Simple techniques to build a visual language, one screen at a time.
Archive & Library – NowThis‘s use of stock footage, still photography and minimal typography are effective ingredients in micro-length documentary.
Sound Design – the secret weapon of editing picture is sound. Pitchfork’s Liner Notes series breathes further life into its static visual elements (still photographs, hand-drawn graphics, film clutter) with audio elements (voice over, audio samples of a slide projector).
Nesting – Röyksopp’s ‘Eple’ features only (gorgeous) still photographs, and uses only scale and position (with a little nesting) to dizzying effect.
Nesting & Repetition
Introducing Details – the way we move between slides can be energetic in itself. Then within each slide, we can nest moving parts, creating more visual interest overall. Visually, the more we copy/paste or re-use the same elements (eg same background, font, text size, colours), the better:
Foreground to Background – kaptainkristian pulls together an eclectic range of visual elements – ink drawings, paintings, photographs, press clippings, vector graphics and more – and he uses these elements to transition between eachother, introducing and elaborating on ideas along the way:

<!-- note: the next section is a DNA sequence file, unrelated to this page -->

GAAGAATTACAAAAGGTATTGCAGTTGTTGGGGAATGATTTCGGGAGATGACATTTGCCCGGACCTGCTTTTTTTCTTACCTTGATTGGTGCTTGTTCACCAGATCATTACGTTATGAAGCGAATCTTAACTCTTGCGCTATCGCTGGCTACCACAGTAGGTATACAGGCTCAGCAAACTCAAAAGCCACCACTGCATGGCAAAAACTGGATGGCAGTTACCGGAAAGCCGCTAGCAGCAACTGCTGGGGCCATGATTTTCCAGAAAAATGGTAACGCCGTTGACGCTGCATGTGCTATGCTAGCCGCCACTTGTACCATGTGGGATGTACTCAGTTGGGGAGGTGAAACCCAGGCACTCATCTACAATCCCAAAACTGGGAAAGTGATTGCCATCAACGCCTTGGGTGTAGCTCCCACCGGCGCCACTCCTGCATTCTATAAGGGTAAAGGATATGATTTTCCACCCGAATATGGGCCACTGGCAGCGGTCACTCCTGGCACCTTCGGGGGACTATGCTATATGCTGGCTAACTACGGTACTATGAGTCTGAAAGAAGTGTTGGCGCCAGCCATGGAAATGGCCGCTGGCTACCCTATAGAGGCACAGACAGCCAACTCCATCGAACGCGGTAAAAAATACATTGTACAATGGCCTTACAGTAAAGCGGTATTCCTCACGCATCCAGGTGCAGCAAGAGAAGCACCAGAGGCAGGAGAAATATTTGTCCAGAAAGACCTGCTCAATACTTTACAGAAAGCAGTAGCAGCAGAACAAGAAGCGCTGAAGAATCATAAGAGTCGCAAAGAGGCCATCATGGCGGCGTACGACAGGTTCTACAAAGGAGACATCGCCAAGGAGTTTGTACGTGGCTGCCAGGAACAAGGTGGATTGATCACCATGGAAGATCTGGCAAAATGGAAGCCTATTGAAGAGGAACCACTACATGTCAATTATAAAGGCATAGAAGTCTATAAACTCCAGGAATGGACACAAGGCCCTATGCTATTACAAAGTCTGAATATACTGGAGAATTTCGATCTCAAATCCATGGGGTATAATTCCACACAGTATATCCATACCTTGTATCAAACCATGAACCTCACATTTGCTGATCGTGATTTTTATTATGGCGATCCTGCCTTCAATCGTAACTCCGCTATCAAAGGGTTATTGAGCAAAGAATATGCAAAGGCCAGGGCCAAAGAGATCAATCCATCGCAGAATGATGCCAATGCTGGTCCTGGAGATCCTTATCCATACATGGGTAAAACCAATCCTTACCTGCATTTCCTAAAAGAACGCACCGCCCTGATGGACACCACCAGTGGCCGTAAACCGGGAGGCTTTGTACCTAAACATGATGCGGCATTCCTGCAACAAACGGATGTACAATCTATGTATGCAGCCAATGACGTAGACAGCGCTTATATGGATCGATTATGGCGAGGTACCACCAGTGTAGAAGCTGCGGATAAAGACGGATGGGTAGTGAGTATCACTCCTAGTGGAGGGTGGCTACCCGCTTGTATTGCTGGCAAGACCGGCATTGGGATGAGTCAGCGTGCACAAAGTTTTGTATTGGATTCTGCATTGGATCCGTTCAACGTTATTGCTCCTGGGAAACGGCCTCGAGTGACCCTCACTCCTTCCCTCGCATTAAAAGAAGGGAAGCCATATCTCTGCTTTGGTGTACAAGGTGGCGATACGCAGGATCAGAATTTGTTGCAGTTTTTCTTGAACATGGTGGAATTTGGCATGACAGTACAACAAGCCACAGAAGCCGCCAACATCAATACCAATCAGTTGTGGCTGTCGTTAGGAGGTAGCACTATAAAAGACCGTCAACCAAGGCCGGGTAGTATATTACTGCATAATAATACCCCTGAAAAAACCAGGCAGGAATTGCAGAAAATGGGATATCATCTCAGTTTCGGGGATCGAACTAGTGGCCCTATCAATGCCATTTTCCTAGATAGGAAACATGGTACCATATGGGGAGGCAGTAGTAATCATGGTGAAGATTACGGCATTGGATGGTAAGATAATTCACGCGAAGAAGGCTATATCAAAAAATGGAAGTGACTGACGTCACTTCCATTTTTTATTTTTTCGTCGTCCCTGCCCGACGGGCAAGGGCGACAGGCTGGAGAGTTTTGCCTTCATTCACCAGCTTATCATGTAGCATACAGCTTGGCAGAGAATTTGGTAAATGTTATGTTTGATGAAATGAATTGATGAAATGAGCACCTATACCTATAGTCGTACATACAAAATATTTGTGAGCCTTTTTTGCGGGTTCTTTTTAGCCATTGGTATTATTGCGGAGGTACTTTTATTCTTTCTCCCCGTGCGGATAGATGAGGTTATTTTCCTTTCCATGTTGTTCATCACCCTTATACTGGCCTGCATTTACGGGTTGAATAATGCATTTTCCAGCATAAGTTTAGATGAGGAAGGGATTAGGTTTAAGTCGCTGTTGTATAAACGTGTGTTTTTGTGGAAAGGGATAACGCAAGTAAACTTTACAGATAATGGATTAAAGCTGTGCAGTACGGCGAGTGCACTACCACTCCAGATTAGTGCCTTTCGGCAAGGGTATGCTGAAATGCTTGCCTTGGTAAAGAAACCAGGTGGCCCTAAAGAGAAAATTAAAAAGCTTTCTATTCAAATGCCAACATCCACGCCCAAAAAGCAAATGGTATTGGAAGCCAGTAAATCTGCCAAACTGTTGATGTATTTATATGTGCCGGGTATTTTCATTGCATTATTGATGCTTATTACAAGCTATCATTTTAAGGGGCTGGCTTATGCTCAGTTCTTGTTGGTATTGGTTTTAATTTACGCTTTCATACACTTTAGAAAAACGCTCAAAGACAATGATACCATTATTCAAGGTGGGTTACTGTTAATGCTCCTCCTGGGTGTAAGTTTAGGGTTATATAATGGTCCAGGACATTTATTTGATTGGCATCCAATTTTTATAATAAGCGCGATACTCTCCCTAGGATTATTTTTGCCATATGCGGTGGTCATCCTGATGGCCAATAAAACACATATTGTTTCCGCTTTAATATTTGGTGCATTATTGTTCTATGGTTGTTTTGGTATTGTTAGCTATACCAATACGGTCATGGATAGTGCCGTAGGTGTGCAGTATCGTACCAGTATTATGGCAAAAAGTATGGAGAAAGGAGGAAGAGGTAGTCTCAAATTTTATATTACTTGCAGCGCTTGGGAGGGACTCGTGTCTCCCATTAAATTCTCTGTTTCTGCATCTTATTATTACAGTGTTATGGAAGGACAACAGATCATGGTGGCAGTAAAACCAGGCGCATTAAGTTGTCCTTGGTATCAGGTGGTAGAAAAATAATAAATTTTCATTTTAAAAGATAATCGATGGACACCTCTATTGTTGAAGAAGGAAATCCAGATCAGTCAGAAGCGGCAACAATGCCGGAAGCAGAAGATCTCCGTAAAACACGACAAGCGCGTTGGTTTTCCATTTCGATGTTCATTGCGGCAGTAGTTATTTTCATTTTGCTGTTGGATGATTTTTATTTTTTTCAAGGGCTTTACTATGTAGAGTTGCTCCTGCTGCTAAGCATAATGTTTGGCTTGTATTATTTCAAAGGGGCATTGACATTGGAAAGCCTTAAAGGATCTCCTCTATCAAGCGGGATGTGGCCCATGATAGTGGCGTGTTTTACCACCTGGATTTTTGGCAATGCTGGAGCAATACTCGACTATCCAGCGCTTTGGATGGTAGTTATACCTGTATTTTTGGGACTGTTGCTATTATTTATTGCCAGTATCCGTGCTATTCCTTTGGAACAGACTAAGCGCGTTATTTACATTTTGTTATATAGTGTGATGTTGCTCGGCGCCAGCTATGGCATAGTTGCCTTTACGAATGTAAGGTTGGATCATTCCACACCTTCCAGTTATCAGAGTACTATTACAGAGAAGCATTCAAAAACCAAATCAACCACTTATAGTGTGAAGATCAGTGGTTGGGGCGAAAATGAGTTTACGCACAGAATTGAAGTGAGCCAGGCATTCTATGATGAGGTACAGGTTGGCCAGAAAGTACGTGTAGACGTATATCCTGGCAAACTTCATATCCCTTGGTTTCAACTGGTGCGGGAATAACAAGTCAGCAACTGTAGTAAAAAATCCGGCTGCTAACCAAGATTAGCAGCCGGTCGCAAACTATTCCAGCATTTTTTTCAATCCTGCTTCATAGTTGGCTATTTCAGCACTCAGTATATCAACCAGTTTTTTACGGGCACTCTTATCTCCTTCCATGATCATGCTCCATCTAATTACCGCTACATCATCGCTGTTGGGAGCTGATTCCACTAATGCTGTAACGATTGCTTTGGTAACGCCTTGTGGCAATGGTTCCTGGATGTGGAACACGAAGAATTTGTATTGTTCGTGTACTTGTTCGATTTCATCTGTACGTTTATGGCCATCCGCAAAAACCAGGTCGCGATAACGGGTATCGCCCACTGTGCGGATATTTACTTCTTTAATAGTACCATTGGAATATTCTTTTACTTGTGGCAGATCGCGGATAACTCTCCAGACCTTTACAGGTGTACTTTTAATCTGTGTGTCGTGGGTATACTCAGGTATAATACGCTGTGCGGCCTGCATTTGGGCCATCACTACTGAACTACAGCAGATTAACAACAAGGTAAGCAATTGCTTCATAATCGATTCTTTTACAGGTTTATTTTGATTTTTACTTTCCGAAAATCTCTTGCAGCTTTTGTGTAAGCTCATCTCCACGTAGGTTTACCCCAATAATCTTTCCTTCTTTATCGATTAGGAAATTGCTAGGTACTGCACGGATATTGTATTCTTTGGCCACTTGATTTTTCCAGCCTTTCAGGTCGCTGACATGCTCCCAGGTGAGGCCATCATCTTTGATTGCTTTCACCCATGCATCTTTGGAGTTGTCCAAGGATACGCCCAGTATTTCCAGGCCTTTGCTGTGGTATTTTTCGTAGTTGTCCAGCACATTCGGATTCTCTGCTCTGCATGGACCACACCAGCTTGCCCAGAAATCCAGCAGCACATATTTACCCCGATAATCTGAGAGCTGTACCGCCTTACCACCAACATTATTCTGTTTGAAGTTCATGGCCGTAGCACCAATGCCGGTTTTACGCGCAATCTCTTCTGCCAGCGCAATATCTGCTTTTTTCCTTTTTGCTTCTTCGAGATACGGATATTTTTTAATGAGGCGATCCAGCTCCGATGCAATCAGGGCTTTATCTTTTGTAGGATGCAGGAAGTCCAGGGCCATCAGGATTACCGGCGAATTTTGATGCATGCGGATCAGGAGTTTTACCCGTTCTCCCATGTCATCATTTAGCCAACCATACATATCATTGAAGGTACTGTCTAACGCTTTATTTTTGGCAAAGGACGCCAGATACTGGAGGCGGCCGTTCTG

Typography – Ahoy sidesteps the computer altogether to edit together this research video, instead printing out stills (perhaps onto paper, possibly onto transparent acetate?), which he then slides in and out of frame by hand. These slides could even have been a detailed storyboard, which feature strong typography and design aesthetics. Together with well-scripted voiceover narration, ‘The First Video Game’ maintains visual interest throughout its one-hour runtime:
Abstract symbols – the more complex the ideas, the simpler the symbols used to represent them. Mental health, medication and research individually are never complete or fixed, and together intersect in ever-shifting ways, as elegantly conveyed in this abstract animation on bipolar disorder by Uncle Ginger for TedEd:
Reframing – Nerdwriter‘s video essay on Art Speigelman’s Maus focuses on just one page of the iconic graphic novel, using colour and line to emphasise words and panel details, and interpolating other sources into the comic page’s existing framework:
Real-time Visual Processing
Mediation & Complication – why not bring the viewer on the journey with you? In Max Cooper – Waves (Official Video), Kevin McGloughlin introduces a simple enough visual, then explores its geometric and harmonic possibilities through meticulous nesting and repetition:
If you master the language, your ideas won’t be limited to plugins and tutorials.